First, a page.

All were instructed to keep to public land and photograph the area as they would on a normal day. The event aimed to test the policing of public and private space by private security firms and their reaction to photographers.
All six photographers were stopped on at least one occasion. Three encounters led to police intervention.
This is what happened.
Directed and Produced by Hannah White for the London Street Photography Festival Edited by Stuart York
Many thanks to:
Tim Bowditch Leona Chaliha Ana Galanou Michael Grieve David Hoffman Chris Ogilvie Pennie Quinton Liam Ricketts Toby Smith Grant Smith Camilla Webster Philip Wolmuth Stuart York
The use of Stop & Search without grounds for suspicion has been ruled illegal by European Court of Human Rights. This ruling from Strasbourg comes as thousands of photographers are set to gather in London on Saturday 23rd January to take mass action to defend their right to photograph after a series of high profile detentions under Section 44 of the Terrorism Act.
Our society’s visual history is under threat of extinction by anti-terrorism legislation. Section 44 of the Terrorism Act has in effect ended the confidence of the citizen to engage in the act of photography in a public place as photographers, artists and illustrators, amateur and professional are harassed by police invoking terrorism legislation to stop and search them. The act of documenting our street scenes and public life, our built environment, whether iconic or not, is now considered to be an act of hostile reconnaissance and could result in the detention of the image-maker.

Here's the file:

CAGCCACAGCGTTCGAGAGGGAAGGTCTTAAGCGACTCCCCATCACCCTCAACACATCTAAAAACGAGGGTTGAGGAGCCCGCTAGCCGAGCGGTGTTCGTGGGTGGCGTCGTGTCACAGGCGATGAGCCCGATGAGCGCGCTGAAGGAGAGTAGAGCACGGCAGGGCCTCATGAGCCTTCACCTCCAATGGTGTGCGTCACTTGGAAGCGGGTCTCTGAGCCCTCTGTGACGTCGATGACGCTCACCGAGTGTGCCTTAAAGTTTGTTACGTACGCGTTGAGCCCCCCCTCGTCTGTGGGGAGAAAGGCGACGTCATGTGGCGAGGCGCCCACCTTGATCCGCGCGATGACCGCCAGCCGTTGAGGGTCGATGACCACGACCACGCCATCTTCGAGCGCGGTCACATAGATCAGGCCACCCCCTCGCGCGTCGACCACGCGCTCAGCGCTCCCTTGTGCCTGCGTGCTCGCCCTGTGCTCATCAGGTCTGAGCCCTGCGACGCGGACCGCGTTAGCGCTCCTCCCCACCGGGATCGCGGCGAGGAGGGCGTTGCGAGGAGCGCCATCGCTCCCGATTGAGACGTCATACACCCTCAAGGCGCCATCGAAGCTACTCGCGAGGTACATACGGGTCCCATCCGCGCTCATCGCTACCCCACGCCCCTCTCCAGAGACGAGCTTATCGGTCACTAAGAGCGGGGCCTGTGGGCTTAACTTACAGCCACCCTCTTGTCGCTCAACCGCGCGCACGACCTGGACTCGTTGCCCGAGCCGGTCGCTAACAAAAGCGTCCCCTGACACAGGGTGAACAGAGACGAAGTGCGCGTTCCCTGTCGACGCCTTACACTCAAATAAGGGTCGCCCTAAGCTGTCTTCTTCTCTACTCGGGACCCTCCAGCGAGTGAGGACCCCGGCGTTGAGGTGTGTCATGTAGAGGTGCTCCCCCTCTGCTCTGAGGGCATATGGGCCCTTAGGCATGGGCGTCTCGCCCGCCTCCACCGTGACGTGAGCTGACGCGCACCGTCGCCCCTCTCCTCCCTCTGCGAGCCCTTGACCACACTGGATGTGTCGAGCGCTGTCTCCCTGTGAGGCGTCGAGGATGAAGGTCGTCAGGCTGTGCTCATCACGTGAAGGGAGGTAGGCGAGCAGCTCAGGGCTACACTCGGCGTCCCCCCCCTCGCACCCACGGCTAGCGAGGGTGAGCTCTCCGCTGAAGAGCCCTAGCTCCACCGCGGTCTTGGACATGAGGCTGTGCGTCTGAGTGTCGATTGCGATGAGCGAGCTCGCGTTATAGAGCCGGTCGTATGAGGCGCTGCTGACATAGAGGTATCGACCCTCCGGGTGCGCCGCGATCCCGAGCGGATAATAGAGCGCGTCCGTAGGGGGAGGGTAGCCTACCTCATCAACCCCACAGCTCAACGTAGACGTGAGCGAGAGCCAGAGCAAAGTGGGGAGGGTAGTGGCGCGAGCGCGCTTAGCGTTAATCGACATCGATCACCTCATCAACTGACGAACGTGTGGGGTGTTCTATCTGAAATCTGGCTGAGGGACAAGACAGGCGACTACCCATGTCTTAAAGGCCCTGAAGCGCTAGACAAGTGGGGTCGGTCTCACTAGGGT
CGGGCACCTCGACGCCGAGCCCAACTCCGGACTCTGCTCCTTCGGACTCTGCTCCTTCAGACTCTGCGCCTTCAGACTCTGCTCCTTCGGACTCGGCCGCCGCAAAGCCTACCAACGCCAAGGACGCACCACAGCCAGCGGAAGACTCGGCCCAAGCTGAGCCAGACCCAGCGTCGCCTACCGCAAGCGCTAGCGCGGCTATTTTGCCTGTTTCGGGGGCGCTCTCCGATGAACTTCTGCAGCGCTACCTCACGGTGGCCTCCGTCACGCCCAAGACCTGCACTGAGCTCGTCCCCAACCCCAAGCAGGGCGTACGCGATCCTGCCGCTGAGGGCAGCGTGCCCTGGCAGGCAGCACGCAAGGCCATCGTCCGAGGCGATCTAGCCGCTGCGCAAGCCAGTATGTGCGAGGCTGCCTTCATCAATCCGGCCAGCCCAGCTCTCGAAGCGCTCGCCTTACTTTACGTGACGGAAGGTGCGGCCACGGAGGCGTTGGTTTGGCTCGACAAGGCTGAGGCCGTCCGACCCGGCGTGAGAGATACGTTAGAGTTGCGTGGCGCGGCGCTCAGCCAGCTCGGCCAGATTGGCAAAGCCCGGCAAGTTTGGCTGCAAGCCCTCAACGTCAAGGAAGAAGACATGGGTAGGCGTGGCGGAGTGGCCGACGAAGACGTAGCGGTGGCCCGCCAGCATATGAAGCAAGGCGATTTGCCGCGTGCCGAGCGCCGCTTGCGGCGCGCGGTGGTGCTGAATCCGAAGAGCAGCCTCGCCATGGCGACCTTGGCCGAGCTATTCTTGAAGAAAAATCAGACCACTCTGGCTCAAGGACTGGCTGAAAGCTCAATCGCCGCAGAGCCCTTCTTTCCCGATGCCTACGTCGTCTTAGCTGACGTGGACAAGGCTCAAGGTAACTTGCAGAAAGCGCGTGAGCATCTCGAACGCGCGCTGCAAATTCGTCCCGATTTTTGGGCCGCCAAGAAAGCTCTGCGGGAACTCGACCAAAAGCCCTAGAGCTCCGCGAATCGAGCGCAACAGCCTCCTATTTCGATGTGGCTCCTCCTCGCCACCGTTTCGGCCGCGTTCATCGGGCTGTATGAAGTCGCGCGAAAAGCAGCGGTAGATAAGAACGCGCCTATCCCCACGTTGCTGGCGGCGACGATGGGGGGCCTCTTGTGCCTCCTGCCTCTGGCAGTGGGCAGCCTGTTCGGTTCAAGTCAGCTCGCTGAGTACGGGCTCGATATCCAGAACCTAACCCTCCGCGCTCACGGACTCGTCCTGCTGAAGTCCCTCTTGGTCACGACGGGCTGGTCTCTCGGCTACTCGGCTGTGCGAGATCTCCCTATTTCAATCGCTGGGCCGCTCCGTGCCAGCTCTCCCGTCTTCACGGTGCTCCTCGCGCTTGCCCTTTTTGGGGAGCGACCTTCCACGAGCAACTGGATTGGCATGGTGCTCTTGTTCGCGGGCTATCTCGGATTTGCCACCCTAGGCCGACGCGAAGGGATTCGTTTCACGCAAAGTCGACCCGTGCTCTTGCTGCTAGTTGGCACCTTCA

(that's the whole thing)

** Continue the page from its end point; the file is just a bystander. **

The Mass Photo Gathering has been called by the campaign group I’m a Photographer, Not a Terrorist! which has over 11,000 followers on Facebook.
Notes for Editors
I’m a Photographer, Not a Terrorist! Is a campaign run by photographers for anyone who values visual imagery. It was set up in 2009 in response to new terrorism laws preventing the photographing of police officers with a media event attended by hundreds of photographers outside New Scotland Yard.
I’m a Photographer, Not a Terrorist! invite all Photographers to a mass photo gathering in defence of street photography.